Monday, August 22, 2016

Entity Framework Code First - Don't Initialize Navigation Properties

At work we've been using Dapper.Net as our ORM.  For several months I felt that if we were using Entity Framework for our ORM our velocity would increase.  Recently my feelings on this have started to change as I've realized that Dapper doesn't suffer the restrictions of large ORMs.

Entity Framework is too much magic.  Let me provide the most recent example of that magic that wasted 3 hours of my life.

Code first gives us the ability to work with POCOs, which is nice.  Generally, when using EF I turn off lazy loading and proxy creation and I don't use virtual collections.  I new collections up in the constructor.  While I was doing that I also followed the law of least surprise.  Objects should be ready to use when created, so on a POCO I would also new up any child objects, such as the navigation property in the below example.  

//An example of what you should not do!
public class Contact  
   public Contact(){      
     PhoneNumbers = new List<PhoneNumber>();  
     Address = new Address();  
   public int Id { get; set; }  
   public string UserName { get; set; }  
   public List<PhoneNumber> PhoneNumbers {get; set; }  
   public Address Address { get; set; }  

Those of you that use EF all the time probably caught the above error.  Initializing the collection is fine, but initializing the navigation property is a problem.  It breaks EF's builtin relationship fix-up mechanism.  We've assigned an empty object to our navigation property and so now when trying to eager load the things we'll end up with an empty object instead of the expected entity from the db.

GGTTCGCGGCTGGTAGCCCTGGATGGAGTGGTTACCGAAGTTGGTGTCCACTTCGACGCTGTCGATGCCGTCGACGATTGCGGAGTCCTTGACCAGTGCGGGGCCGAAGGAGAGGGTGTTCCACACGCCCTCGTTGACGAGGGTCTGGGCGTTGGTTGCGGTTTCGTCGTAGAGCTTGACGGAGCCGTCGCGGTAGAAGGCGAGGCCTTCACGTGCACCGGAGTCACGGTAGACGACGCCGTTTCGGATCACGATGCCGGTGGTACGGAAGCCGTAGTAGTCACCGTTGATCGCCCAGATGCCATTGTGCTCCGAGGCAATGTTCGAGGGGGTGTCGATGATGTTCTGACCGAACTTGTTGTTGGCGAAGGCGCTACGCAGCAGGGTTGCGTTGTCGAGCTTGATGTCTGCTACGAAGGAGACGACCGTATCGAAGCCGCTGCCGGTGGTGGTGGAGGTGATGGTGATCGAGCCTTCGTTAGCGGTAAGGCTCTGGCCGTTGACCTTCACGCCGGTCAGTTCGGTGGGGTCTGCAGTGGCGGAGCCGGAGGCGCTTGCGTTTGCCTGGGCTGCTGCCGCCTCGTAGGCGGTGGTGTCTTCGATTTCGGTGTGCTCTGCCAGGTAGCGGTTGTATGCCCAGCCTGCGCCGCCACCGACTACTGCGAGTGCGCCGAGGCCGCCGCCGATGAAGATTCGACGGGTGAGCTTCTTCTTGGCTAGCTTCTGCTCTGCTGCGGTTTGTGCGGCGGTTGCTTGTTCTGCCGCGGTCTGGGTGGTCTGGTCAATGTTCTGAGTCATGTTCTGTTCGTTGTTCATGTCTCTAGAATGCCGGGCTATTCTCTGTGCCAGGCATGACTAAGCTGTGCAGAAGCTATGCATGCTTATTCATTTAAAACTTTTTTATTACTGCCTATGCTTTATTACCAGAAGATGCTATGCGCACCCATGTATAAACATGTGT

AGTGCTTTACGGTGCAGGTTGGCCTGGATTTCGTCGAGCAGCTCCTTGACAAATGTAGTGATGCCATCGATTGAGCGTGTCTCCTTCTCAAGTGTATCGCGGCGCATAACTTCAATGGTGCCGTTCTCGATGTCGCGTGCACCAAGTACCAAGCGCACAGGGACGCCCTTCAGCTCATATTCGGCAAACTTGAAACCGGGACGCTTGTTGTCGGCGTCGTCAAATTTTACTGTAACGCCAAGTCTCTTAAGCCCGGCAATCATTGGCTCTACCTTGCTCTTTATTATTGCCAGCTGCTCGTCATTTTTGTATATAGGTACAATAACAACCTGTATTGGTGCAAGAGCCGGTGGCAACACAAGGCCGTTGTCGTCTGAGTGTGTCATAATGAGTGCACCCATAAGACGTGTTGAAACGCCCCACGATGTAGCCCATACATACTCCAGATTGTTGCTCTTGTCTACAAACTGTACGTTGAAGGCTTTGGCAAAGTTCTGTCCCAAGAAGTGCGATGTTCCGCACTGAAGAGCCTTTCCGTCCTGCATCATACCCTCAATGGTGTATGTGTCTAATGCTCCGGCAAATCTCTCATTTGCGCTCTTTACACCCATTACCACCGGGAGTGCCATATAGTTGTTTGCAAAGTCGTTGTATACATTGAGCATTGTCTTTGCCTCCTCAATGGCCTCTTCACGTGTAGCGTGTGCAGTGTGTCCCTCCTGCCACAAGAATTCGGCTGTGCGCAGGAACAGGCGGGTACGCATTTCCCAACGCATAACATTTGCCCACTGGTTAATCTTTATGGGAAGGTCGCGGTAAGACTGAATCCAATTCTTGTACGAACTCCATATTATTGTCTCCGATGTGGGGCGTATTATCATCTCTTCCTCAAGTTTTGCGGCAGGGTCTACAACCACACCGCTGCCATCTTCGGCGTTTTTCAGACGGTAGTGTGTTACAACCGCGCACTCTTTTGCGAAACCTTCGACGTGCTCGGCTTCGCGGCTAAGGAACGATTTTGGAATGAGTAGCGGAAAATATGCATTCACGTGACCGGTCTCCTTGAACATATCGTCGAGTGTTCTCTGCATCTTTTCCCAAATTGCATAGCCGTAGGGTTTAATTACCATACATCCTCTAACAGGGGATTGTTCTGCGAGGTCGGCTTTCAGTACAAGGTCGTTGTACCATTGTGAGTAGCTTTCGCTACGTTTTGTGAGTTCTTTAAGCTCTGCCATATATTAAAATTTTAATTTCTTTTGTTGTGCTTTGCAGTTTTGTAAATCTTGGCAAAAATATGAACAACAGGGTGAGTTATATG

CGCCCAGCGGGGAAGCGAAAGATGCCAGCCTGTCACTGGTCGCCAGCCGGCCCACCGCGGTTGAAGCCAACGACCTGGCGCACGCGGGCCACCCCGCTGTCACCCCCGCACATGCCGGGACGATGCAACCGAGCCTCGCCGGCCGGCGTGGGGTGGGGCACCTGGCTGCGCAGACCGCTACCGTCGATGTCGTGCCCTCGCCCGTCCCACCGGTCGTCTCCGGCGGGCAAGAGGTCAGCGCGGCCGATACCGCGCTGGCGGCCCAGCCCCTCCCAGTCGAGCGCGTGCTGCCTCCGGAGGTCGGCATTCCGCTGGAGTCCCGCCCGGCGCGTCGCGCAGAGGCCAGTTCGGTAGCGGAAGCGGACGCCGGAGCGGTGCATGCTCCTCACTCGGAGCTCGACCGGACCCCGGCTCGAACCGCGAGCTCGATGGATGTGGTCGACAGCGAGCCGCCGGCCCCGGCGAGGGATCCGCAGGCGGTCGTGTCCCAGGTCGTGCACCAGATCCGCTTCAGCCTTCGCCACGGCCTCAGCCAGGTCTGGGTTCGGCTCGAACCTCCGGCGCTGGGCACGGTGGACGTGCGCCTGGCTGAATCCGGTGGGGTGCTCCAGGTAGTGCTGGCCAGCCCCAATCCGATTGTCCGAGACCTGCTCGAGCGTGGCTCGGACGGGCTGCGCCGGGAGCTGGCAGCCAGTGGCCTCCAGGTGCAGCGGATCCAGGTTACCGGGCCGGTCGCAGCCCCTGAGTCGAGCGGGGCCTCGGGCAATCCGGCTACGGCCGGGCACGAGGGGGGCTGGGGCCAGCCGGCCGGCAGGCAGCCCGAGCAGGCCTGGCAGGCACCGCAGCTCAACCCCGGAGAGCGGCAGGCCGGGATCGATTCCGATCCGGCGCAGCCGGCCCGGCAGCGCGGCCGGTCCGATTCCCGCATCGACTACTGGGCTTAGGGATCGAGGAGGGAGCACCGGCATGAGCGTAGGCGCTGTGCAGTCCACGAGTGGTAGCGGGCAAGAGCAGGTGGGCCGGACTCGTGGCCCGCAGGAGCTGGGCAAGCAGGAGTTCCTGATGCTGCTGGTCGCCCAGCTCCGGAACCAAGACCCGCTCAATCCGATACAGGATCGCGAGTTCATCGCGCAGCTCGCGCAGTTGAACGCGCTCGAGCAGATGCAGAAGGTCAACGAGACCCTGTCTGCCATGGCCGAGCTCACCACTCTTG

The rule then becomes, DO NOT new up navigation properties on your POCOs!  This is just a small example why I'm starting like Dapper more :)

Saturday, August 20, 2016

Pull Request /ˈedəkət,ˈedəˌket/

Over the years I've seen many unproductive threads on the net revolving around projects that are accepting pull requests.  In general when both project maintainers and contributors use their manners everyone stays happier.  When you read some project threads it often seems we aren't very kind to each-other.  Repudiate the code if you must, just don't offend the contributor.  That can be a difficult balance to strike!

The other day while reading in the Thinktecture.IdentityServer3 repo on GitHub, I found a list of links regarding pull request etiquette.  I found them so helpful I wanted to re-share them here.

Have you ever read a Linus Torvalds rant?  If you question whether or not you're interacting with your fellow coders correctly, read one of his rants and then NEVER do react like that!